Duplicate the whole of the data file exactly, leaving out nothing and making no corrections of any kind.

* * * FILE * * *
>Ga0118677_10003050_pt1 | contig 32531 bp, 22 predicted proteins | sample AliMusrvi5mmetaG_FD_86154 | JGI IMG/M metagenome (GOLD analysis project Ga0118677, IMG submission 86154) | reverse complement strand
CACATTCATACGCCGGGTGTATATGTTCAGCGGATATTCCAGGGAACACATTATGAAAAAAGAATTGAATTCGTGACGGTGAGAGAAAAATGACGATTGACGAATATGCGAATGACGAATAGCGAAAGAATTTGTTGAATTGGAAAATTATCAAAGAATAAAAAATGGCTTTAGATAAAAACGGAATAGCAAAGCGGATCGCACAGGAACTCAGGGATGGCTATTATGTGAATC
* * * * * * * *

>Ga0118677_10003050_pt1 | contig 32531 bp, 22 predicted proteins | sample AliMusrvi5mmetaG_FD_86154 | JGI IMG/M metagenome (GOLD analysis project Ga0118677, IMG submission 86154) | reverse complement strand
CACATTCATACGCCGGGTGTATATGTTCAGCGGATATTCCAGGGAACACATTATGAAAAAAGAATTGAATTCGTGACGGTGAGAGAAAAATGACGATTGACGAATATGCGAATGACGAATAGCGAAAGAATTTGTTGAATTGGAAAATTATCAAAGAATAAAAAATGGCTTTAGATAAAAACGGAATAGCAAAGCGGATCGCACAGGAACTCAGGGATGGCTATTATGTGAATC